Spinal Stenosis is commonly caused by an excess growth of bone around the spinal nerves. This excess bone growth often results from osteoarthritis. Stenosis can also result from a dislocation or a fracture of the vertebral bone. Stenosis can be caused by soft tissue intruding into the spine’s open spaces. Herniated discs, tumors, and thickened spinal ligaments can press against the spinal nerves. And in some cases, a person is born with a small spinal canal that does not provide enough room for the spinal nerves.
Symptoms of spinal stenosis can vary depending on the location and severity of the problem. Spinal stenosis can cause pain, weakness, numbness and tingling in the arms and legs. Spinal stenosis in the lower back commonly causes sciatica, a sensation of burning pain that can travel through the buttocks and down the legs. Spinal stenosis can also cause problems with control of the bladder and bowels.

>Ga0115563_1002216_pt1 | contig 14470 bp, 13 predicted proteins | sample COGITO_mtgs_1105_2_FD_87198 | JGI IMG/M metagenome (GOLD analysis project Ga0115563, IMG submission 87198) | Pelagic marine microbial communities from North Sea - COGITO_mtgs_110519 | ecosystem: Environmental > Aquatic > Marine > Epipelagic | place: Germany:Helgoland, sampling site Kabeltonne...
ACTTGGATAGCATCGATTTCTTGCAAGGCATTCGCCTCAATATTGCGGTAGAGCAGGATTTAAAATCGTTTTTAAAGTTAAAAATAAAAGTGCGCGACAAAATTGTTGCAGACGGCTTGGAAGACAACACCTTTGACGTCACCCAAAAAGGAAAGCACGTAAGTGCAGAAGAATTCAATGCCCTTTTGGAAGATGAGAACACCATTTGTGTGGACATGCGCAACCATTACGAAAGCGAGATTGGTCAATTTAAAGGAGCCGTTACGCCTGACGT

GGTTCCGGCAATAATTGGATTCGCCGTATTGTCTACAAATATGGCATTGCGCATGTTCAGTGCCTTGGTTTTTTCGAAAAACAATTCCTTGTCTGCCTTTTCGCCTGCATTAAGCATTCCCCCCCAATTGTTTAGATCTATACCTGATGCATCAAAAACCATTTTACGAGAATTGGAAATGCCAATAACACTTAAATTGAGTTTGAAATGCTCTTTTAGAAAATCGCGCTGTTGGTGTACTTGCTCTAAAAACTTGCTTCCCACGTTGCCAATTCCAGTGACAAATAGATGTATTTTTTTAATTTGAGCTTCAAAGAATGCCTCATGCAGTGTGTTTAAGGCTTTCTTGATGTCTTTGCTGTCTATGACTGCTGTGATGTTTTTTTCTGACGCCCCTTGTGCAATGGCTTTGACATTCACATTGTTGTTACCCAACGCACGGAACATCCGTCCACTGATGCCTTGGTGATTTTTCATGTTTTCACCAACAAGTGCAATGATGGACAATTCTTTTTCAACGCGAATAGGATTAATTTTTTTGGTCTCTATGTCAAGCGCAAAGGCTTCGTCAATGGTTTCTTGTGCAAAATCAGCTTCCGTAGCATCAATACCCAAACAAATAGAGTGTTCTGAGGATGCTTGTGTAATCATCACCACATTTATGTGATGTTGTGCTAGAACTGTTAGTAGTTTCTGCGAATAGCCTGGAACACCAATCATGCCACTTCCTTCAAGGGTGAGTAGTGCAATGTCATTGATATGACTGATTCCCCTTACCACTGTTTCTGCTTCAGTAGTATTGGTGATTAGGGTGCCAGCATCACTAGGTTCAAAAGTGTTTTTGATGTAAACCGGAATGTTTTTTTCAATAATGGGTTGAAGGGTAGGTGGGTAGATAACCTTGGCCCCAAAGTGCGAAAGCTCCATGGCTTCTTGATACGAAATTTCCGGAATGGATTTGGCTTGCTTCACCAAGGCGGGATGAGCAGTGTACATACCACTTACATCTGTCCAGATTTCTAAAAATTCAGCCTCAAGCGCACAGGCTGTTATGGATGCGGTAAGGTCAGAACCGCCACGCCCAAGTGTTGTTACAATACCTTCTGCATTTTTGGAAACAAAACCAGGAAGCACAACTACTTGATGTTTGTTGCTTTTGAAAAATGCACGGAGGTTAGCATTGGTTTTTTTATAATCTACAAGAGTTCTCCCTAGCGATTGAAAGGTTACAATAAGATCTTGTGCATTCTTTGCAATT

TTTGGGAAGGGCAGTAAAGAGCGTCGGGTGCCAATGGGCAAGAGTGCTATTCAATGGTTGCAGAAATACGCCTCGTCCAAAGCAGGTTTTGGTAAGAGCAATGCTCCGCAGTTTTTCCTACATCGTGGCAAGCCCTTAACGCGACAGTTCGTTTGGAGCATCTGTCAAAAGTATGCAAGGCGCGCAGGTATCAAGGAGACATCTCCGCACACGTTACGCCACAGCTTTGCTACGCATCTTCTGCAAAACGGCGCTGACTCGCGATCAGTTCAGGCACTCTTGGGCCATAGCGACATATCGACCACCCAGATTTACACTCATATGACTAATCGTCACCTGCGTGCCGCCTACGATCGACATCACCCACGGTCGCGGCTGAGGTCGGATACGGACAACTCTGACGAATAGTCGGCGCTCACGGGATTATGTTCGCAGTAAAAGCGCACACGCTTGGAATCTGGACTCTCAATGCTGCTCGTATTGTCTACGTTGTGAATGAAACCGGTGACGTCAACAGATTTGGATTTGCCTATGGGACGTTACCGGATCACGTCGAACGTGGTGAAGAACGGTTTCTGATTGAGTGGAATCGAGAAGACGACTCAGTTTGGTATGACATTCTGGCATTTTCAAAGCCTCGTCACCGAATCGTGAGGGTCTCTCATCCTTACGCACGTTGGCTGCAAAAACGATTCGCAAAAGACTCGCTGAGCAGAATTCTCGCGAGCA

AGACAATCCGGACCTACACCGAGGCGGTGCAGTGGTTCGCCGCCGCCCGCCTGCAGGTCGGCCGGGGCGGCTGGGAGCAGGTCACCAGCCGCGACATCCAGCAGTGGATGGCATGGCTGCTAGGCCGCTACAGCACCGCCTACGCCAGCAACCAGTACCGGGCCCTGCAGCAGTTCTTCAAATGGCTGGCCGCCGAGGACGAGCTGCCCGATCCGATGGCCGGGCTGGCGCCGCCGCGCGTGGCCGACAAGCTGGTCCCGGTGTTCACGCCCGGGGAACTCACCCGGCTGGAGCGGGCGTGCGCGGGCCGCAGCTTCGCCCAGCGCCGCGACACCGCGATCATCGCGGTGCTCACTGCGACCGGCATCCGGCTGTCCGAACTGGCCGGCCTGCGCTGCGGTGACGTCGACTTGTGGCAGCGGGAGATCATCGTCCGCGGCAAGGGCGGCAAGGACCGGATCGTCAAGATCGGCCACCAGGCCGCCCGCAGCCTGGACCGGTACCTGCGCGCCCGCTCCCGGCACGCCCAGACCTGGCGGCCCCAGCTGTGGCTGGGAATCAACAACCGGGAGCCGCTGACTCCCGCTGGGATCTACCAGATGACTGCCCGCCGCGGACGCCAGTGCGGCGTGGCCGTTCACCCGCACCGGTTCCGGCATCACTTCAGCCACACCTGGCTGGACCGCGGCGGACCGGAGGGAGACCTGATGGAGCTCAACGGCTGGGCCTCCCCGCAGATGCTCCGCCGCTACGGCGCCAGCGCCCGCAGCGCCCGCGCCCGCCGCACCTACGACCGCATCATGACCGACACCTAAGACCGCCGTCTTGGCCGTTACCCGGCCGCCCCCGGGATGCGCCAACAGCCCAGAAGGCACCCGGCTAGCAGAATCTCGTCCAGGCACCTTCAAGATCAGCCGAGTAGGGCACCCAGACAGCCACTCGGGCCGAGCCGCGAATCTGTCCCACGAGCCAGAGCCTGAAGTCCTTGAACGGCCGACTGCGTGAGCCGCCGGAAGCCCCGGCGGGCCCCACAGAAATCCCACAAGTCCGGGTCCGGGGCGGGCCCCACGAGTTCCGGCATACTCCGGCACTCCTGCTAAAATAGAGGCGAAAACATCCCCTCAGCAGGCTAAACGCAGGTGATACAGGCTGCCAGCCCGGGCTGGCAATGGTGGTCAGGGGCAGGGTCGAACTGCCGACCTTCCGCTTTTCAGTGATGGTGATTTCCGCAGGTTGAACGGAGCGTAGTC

Symptoms vary based on the complexity of the brain, the type of tumor and its location. A tumor could cause physical problems including headaches, nausea and seizures. It can also cause behavioral changes such as confusion and impulsiveness.
Tumors are treated in different ways including medication, radiation or surgically removed.